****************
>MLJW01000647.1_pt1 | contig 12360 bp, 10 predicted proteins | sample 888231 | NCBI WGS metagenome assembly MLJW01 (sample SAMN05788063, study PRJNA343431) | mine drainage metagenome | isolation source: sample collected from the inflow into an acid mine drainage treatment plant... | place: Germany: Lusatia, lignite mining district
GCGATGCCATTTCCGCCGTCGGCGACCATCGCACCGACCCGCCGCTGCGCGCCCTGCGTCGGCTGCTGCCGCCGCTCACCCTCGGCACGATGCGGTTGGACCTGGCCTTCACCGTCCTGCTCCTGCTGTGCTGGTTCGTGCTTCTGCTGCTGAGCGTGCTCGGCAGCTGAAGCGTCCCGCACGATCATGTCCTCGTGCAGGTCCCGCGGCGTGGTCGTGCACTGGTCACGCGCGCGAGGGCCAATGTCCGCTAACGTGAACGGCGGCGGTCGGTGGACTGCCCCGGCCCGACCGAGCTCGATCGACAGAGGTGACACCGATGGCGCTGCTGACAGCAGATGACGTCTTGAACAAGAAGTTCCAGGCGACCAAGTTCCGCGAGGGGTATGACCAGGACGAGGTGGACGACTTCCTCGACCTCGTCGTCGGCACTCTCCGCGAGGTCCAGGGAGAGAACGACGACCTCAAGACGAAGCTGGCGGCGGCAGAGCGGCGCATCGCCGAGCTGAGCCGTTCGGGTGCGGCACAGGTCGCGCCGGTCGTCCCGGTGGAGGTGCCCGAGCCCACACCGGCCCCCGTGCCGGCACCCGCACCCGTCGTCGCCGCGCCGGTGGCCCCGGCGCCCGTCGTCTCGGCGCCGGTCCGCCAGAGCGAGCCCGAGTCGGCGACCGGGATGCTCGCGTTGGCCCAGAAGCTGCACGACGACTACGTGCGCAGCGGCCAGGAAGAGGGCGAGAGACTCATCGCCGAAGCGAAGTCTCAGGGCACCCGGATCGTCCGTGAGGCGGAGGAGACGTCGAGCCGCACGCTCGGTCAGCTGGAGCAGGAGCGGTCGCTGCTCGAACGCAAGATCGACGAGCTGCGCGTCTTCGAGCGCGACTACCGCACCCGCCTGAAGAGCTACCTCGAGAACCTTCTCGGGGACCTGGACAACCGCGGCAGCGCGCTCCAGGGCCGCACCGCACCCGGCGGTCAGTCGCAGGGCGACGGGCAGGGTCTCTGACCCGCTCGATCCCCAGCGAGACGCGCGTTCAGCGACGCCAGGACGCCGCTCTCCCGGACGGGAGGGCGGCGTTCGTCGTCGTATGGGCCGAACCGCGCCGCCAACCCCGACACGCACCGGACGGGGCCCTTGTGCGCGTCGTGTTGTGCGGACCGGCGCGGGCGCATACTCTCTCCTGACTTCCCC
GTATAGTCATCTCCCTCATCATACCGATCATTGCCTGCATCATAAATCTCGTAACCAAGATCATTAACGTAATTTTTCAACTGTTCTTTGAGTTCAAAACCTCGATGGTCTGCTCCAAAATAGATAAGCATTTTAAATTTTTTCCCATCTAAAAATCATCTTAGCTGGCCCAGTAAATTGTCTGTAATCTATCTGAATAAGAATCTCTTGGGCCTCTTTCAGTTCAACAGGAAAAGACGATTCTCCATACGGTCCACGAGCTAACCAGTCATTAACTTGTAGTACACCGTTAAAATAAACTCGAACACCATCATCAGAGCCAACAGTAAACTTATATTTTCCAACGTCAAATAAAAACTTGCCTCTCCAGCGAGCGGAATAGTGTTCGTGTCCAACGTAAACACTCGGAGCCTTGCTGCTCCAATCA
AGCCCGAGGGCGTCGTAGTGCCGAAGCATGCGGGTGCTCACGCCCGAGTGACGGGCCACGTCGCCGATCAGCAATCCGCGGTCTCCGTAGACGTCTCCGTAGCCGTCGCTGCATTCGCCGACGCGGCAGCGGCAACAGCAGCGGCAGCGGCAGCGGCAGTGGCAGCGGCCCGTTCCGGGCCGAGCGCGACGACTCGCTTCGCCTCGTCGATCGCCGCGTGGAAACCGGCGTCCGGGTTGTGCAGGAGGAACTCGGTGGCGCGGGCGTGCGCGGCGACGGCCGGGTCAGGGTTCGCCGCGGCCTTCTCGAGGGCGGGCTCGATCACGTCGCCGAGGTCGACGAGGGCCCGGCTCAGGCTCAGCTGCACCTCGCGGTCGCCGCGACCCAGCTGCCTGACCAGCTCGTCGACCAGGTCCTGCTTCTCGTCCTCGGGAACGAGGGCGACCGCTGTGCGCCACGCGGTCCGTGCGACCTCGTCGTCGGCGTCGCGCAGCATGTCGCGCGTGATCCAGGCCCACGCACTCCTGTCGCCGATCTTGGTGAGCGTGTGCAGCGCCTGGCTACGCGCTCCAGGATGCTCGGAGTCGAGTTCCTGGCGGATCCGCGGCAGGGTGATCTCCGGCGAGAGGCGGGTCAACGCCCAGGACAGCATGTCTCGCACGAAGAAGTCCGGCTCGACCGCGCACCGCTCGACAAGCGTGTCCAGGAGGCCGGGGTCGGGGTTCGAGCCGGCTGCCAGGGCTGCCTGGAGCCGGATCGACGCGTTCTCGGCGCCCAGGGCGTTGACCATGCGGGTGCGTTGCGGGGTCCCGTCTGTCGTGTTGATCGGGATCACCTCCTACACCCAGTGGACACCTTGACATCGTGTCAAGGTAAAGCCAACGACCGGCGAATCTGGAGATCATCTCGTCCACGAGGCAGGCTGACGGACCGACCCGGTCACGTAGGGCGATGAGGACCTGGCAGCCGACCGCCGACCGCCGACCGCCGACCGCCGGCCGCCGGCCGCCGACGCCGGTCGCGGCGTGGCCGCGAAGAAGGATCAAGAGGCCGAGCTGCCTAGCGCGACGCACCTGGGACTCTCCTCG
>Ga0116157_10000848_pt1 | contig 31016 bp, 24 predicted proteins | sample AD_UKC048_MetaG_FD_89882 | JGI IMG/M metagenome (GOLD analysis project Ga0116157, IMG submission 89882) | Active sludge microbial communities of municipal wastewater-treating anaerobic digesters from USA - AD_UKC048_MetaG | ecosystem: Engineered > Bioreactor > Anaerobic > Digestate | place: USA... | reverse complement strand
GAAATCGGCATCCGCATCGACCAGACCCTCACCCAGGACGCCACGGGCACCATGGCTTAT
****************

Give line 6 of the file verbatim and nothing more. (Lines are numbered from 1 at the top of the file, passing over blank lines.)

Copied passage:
GAAATCGGCATCCGCATCGACCAGACCCTCACCCAGGACGCCACGGGCACCATGGCTTAT